(MENAFN - Arab News) India vowed on Friday to further liberalize foreign direct investments in an attempt to fund a 1 trillion plan to overhaul its dilapidated infrastructure - a vital component to boost economic growth of the country.
India first opened its markets in 1991 and allowed FDI in some sectors. Since then its economy has expanded nearly six times, making the country Asia's third largest economic powerhouse.
"Discussions are under way to liberalize foreign direct investment policy," Indian Finance Minister Pranab Mukherjee said, adding that the country was on track to achieve nine percent growth next year.
"Institutional and policy reforms are necessary for improving productivity and effectiveness of our social development strategy," said Mukherjee, referring to liberalization of FDI policies but stopped short of elaboration.
"We have to ensure that the revival in private investment is sustained and matches the pre-crisis growth rates," said Mukherjee.
India recorded a 22 percent decline in FDI to 21 billion last year as foreign investors remained cautious amid fragile global economic recovery, according to the latest official data.
Another data suggested that overseas portfolio investors pulled out nearly 2 billion from India's stock market in the past two months, reflecting fears of overheating.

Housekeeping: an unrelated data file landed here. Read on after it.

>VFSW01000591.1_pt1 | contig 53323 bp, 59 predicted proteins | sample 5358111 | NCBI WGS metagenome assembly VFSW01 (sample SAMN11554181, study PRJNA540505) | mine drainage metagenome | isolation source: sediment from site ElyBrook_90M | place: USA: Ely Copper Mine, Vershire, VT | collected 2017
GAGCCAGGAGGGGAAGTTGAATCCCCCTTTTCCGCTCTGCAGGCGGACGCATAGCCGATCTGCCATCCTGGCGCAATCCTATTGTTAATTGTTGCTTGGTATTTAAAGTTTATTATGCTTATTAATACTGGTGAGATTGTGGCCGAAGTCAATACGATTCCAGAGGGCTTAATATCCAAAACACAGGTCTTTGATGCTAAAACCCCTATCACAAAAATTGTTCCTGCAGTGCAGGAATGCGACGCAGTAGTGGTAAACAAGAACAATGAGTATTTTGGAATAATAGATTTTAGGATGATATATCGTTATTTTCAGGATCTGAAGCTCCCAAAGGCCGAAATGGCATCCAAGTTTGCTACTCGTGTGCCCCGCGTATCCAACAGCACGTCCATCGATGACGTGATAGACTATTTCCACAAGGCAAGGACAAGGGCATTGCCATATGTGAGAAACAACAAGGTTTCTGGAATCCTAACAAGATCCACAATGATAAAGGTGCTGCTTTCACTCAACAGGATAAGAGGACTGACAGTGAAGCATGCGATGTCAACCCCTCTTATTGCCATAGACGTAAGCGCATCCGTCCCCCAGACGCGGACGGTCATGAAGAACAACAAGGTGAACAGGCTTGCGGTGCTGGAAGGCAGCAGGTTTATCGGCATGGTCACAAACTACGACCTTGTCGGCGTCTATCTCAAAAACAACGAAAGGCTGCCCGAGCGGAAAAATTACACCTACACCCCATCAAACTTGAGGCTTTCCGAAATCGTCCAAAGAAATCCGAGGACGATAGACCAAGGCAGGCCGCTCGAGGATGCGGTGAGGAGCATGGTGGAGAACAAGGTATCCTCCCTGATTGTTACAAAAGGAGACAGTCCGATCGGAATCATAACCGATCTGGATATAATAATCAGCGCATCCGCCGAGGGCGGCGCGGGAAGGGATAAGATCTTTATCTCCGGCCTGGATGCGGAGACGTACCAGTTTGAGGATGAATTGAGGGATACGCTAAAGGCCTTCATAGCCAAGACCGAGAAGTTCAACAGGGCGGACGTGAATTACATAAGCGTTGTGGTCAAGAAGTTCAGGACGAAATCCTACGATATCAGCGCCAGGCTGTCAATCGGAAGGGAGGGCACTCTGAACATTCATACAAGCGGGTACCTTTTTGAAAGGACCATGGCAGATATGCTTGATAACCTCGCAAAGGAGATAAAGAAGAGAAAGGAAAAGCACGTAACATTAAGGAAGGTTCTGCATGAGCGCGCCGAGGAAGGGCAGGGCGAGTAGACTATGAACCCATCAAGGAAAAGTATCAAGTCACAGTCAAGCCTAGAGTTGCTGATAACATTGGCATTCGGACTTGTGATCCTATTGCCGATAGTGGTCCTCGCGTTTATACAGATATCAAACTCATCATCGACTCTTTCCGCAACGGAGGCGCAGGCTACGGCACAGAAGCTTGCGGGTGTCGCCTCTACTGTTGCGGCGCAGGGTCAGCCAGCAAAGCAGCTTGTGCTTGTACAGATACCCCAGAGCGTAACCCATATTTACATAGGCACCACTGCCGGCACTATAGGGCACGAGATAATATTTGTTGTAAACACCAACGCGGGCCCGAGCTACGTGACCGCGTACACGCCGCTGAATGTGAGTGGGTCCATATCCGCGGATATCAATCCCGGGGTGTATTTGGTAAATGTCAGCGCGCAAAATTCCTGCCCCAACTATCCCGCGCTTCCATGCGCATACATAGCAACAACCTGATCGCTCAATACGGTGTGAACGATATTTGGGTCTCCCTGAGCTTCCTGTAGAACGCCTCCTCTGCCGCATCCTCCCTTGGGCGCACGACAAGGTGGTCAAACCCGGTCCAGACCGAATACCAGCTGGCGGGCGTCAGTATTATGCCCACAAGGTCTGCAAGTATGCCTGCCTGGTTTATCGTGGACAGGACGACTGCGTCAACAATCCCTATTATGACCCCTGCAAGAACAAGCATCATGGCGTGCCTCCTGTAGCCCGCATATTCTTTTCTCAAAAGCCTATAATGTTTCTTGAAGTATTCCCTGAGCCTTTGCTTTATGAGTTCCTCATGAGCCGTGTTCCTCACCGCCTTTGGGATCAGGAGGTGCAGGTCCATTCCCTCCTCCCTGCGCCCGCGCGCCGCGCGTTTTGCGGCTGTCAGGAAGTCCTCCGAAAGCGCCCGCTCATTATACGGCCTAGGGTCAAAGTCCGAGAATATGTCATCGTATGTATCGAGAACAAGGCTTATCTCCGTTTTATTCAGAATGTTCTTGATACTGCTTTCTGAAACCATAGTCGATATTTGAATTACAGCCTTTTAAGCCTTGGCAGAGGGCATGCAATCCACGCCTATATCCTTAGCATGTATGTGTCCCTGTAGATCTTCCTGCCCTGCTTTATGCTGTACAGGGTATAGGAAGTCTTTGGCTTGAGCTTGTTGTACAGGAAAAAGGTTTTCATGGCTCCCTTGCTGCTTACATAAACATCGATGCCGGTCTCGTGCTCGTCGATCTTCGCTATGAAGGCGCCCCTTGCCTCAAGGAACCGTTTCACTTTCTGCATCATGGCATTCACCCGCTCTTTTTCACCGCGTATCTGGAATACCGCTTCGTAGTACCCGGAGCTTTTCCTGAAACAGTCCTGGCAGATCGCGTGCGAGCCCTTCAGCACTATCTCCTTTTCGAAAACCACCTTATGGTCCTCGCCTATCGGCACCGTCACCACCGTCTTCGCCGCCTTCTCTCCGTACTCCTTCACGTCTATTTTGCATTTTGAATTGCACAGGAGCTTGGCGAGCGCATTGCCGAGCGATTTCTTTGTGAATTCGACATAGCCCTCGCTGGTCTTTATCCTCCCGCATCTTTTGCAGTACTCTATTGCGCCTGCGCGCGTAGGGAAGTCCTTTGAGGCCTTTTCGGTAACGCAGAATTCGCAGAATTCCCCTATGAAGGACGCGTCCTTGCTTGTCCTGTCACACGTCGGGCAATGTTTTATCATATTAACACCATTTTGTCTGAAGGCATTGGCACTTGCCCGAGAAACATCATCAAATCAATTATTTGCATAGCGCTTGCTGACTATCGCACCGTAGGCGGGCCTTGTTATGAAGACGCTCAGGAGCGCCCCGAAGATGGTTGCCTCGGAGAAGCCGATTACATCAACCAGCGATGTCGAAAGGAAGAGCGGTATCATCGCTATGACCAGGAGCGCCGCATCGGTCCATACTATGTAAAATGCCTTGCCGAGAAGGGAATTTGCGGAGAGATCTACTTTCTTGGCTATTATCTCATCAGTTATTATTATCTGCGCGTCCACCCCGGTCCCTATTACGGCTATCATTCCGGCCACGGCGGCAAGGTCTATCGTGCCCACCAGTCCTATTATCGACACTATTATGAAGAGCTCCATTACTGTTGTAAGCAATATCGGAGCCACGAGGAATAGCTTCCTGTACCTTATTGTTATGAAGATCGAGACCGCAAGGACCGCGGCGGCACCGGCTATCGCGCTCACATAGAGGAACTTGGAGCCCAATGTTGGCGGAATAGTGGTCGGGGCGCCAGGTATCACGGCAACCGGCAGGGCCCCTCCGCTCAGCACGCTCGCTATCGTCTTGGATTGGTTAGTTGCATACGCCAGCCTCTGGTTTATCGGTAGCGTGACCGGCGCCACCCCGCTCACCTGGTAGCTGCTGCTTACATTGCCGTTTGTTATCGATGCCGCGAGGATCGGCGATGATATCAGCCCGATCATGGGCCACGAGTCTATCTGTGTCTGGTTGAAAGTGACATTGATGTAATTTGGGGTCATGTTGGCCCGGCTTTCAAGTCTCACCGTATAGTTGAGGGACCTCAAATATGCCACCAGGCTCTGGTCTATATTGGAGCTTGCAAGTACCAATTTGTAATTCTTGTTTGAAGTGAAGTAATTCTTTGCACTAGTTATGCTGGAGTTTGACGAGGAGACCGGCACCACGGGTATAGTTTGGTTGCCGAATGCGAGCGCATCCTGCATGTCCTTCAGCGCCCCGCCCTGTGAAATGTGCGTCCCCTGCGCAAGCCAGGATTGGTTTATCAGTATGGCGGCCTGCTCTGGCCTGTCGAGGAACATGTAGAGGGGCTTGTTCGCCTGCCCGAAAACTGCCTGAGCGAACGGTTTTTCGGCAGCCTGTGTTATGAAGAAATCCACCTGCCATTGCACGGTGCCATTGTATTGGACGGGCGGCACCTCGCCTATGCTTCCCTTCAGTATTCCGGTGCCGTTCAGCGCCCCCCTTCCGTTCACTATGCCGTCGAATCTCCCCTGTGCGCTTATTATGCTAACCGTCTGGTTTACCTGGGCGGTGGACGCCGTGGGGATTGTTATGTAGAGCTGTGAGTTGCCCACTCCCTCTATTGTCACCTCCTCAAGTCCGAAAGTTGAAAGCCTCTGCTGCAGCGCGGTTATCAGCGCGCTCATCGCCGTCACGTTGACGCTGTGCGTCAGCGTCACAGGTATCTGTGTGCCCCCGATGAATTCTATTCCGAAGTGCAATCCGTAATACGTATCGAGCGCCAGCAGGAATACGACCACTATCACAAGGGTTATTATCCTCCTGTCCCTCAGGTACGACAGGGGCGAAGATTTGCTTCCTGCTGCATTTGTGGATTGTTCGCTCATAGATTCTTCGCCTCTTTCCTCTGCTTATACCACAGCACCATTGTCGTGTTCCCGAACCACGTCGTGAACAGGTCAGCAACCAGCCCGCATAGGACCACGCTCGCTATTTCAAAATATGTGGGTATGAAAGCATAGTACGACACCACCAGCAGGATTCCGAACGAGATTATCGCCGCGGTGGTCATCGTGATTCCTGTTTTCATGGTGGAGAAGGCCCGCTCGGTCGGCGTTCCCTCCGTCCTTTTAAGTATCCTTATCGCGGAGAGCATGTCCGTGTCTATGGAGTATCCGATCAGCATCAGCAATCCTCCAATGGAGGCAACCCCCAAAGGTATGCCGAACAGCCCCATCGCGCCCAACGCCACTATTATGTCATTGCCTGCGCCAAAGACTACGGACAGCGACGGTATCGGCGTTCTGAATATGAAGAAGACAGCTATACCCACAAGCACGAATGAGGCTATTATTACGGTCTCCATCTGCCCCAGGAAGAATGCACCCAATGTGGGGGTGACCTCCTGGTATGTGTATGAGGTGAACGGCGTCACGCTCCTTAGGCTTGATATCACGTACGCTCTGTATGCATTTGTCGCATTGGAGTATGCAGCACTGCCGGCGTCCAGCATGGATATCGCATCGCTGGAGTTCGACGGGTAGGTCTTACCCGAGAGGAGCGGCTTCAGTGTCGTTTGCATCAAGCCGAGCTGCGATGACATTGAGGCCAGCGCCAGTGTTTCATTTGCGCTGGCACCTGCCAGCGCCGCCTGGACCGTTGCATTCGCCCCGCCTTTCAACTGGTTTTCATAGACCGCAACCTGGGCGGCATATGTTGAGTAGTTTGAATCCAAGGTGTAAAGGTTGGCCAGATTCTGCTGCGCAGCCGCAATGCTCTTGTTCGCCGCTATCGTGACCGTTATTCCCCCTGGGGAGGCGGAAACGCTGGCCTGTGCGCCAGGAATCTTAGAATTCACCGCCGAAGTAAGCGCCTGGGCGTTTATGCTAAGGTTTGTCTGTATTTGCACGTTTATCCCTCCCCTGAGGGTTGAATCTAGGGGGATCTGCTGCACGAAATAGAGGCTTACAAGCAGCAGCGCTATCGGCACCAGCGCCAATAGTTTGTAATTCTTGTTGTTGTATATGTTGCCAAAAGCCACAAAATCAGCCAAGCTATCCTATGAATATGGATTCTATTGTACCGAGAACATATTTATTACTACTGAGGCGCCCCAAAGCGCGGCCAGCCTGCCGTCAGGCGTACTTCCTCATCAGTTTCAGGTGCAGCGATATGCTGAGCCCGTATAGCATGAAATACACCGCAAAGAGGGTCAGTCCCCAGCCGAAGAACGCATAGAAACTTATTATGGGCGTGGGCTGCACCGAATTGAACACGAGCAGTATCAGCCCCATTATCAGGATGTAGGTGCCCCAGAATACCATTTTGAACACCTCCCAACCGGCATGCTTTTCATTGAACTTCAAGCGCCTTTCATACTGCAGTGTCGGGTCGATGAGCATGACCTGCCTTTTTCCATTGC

To woo more FDI inflow, India on Monday said it will allow foreigners to invest in equity schemes of Indian mutual funds, a move aimed at widening the class of foreign investors in the country's equity market.
Currently, only institutional investors and sub-accounts registered with the Securities and Exchange Board of India (SEBI) and non-resident Indians are allowed to invest in mutual fund schemes.
"To liberalize the portfolio investment route, it has been decided to permit SEBI registered mutual funds to accept subscriptions from foreign investors who meet the KYC requirements for equity schemes," said Mukherjee.
"This would enable Indian mutual funds to have direct access to foreign investors and widen the class of foreign investors in Indian equity market," he added.
In its budget for 2011-2012 fiscal year, the country raised the foreign institutional investors' (FIIs) limit to invest in corporate bonds with residual maturity of over five years issued by companies in infrastructure sector by an additional limit of 20 billion, taking the limit to 25 billion.
"This will raise the total limit available to the FIIs for investment in corporate bonds to 40 billion. Since most of the infrastructure companies are organized in the form of SPVs (special purpose vehicles), FIIs would also be permitted to invest in unlisted bonds with a minimum lock-in period of three years. However, the FIIs will be allowed to trade amongst themselves during the lock-in period," said Mukherjee.
In a bid to attract foreign funds for the infrastructure financing, the Indian government wants to create SPVs in the form of notified infrastructure debt funds. "I propose to subject interest payment on the borrowings of these funds to a reduced withholding tax rate of five percent instead of the current rate of 20 percent," said Mukherjee, adding that he wants to exempt the income of the fund from tax.
India's infrastructure sector requires an investment of a whopping 1 trillion in the 12th Plan, beginning year 2012-17.
By Walid Mazi